Journeys with Joshua: Joshua Wienczkowski walks us through med school at East Tennessee’s College of Medicine with his monthly blog updates. Get an inside look into med school down South through the eyes of a former professional songwriter with a whole lot of clinical experience — thanks Joshua for sharing this journey with us!
It has been a quick minute since I’ve written, and I feel like I have a fairly good excuse: med school. The past 3 months have been a flurry of meeting people, growing as close as family to them, stinking like anatomy lab every day, and learning more about myself than I ever thought possible in 3 intense months. The catacomb of emotions have ranged from “what in the hell have I done?” to “this the coolest freaking thing I’ve ever done in my entire life!”
The most important thing I’ve learned in the first year of medical so far is how to prioritize. I don’t just mean family, friends, work, etc., I mean prioritizing things really well. I’ve gotten incredibly good at some things… and I’ve gotten really bad at other things. Emails? Oh, not an email squeaks by me these days. Texts? Sometimes, it might be a few days, but you better believe I’ll get to it eventually! Talking about things outside of our med school bubble here in the mountains or what kind of physician I’m thinking of becoming this week? Meh, I could use some work there.
When you take 34 graduate hours per semester, that turns into a lot of hours every day in class, lab, studying or doing some thing for school. I swear, even when we get a weekend off, there is an event or banquet to attend. I’m not complaining about free food and good times by any means, but it’s often hard to find time for yourself among the chaos we call medical education. Finding time to call mom and dad, pay my car insurance, text old buddies back, cook a healthy meal or go for a run sometimes get pushed under the rug because I’m simply trying to keep up with everything we have going on. So, some things I’ve figured out that help me keep somewhat of a “normalcy,” and I hope can help everyone out there that gets busy with life:
1. Cook ahead! I know it sounds like common sense, but what I do now is on Sundays, I’ll make a big casserole or crock pot dish, then portion out all of it in small tupperware containers and pop ‘em in the freezer so I have meals on the go for the next week and a half. I build up a collection of different meals after a few weeks, and then can mix and match for lunch the next day.
2. Use social media as a reward. It’s so easy to waste countless hours on Facebook, Twitter or Whatshouldwecallmedschool.tumblr.com; however, I don’t have a lot of hours, but I still want to stay connected with the world. So, I usually say to myself, “Josh, if you finish this chapter of medical jargon, then you can check your phone for a few minutes and respond to texts.” I’ll also set timers and study for an hour uninterrupted before looking at my phone.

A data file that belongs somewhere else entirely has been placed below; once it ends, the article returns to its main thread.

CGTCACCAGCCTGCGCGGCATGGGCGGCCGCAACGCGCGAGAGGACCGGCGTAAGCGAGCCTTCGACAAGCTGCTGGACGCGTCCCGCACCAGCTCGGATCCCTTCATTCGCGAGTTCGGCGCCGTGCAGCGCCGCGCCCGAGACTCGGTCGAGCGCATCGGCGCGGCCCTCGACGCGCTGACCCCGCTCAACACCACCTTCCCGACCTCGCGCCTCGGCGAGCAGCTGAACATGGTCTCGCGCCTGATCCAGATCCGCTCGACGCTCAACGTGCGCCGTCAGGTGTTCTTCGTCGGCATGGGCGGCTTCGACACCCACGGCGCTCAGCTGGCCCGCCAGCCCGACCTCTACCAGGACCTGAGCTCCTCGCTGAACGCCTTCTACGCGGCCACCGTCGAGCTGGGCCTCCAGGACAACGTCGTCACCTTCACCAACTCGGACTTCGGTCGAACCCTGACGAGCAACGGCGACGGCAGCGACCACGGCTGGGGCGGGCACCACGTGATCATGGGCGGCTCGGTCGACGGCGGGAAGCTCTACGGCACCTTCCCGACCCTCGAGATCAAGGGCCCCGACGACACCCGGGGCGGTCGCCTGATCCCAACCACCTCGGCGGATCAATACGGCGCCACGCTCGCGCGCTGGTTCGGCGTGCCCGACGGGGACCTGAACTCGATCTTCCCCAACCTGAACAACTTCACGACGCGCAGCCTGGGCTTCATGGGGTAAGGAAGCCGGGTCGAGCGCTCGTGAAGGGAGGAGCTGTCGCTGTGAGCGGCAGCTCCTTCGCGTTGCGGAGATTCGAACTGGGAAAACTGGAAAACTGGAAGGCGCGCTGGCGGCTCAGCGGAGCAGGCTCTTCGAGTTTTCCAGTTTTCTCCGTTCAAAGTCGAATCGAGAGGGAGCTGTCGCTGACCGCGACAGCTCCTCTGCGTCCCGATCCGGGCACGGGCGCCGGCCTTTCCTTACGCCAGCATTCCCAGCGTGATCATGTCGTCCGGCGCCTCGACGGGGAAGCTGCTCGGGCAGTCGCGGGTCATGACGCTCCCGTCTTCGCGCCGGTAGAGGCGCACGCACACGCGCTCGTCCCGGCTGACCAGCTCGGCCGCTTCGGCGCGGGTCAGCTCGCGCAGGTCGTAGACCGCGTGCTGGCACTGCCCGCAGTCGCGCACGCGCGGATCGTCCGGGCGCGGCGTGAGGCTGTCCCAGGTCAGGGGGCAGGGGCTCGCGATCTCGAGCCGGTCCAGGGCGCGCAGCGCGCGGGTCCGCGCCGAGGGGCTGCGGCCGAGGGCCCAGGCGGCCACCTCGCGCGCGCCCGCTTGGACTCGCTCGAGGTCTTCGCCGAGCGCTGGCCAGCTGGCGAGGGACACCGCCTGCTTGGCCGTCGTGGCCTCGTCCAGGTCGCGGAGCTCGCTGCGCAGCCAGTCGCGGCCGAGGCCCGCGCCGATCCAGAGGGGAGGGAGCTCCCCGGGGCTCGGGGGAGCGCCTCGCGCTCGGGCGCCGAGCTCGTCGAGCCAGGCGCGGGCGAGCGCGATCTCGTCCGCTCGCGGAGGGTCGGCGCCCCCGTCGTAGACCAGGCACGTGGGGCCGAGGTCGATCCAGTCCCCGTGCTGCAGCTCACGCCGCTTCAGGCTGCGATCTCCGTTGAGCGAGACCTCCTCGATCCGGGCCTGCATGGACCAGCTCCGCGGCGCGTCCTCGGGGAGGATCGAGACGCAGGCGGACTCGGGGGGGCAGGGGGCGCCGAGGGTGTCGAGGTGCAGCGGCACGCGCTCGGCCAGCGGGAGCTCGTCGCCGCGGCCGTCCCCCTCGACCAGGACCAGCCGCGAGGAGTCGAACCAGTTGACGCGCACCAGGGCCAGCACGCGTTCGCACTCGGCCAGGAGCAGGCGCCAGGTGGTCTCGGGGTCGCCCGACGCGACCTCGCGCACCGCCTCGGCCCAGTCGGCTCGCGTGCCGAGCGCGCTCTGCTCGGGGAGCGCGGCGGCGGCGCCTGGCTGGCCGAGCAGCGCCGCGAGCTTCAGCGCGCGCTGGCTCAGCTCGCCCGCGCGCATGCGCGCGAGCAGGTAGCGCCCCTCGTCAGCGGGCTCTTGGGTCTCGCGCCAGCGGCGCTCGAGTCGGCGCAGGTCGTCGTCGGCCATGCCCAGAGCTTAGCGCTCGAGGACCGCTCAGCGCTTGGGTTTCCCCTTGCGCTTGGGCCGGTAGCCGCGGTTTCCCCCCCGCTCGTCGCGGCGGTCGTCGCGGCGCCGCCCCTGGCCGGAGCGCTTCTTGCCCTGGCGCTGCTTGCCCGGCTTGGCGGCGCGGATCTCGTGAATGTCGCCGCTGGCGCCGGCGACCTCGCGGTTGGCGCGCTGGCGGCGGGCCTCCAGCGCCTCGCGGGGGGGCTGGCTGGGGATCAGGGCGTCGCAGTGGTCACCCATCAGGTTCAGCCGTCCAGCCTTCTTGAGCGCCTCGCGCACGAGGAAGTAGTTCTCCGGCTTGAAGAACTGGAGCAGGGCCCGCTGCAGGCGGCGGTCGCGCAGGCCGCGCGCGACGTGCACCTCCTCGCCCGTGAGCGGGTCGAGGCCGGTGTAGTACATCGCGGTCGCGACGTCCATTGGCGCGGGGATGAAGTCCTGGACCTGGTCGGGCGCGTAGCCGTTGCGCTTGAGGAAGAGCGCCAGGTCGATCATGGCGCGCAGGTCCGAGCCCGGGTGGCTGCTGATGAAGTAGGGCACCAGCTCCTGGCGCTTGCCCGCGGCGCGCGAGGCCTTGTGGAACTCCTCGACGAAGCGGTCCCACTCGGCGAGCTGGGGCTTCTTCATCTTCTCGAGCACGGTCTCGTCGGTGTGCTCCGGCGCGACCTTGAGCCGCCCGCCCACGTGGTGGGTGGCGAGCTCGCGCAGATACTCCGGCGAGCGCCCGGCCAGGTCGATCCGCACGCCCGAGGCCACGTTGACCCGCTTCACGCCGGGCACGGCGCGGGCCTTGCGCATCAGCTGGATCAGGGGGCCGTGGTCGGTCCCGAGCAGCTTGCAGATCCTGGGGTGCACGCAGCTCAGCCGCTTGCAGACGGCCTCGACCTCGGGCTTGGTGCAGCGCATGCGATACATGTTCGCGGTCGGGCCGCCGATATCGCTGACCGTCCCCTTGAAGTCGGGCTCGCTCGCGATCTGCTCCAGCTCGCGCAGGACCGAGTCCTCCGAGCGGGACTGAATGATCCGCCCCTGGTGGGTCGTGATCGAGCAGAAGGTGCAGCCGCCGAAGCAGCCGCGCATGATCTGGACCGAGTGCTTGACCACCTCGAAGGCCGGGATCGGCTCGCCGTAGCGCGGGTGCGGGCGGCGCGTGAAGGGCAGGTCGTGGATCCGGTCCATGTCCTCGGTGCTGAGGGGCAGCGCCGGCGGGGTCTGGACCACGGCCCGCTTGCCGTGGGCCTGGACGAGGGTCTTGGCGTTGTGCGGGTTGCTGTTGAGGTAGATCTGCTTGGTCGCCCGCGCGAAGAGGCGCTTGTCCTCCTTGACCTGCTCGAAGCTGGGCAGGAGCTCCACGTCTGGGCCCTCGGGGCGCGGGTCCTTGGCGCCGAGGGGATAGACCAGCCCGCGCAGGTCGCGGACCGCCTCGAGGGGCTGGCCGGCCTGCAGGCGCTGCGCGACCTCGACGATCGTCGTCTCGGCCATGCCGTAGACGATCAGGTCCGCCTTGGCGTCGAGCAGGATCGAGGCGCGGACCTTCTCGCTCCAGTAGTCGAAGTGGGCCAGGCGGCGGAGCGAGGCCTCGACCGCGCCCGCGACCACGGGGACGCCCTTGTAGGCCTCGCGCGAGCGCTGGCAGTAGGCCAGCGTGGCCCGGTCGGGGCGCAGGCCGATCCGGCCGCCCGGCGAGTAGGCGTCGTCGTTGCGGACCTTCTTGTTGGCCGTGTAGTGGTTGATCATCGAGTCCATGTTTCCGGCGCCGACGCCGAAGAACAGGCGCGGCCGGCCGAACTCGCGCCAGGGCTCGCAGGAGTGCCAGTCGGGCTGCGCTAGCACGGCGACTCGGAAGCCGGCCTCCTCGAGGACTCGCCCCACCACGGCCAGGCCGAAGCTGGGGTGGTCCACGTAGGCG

3. You won’t do it tomorrow. Benjamin Franklin said don’t put off until tomorrow what you can do today. Constantly, I’m faced with the thought of “I can do this later or spend the extra five minutes and actually get it done.” Making the conscious effort to return that email, bring the running shoes to squeeze in a 2 mile run, return that text or fold your clothes before the day is done will help keep life from piling up until you’re forced to take care of it.
4. I am the number one priority. It’s easy to get caught up in saying yes to everything, overcommitting, and denying yourself the opportunity to develop further as a person. I’ve found that saying no sometimes to that beer out with the guys so I can get a good night’s sleep, and taking one day a week for myself to watch Red Box, play guitar, and just do things I want to do help me recharge so I can better invest in the amazing community that surrounds me. Could I study 12 hours a day? Yeah, I could, but balancing the responsibilities of medical school and maintaining a personal identity during that process is much more important to me than being able to draw all the pathways of Vitamin K-dependent gamma-carboxylation of serine protease zymogens.
All in all, medical school so far has been a powerful catalyst in helping me understand my motives for helping people, and has fostered the growth of my desire to help people as a future physician. My first patient has taught me how important it is to take care of myself before I can ever care for the life of another individual. My classmates have taught me the humility of needing other people to not just succeed, but to do it with triumph. My school has taught me how to teach myself, a skill that I’ll continue to develop over the coming years and will have a deep seated impact in how I seek information in order to serve and care for those brought into my life as patients. My family and friends have shown me just how much I am loved and supported, even when I don’t feel I have much to offer in return. If you’re considering medicine, know that’s it not for the faint of heart, but the rewards I’ve experienced so far have firmly cemented my decision to become a physician as the greatest one I’ve made in my 26 years.
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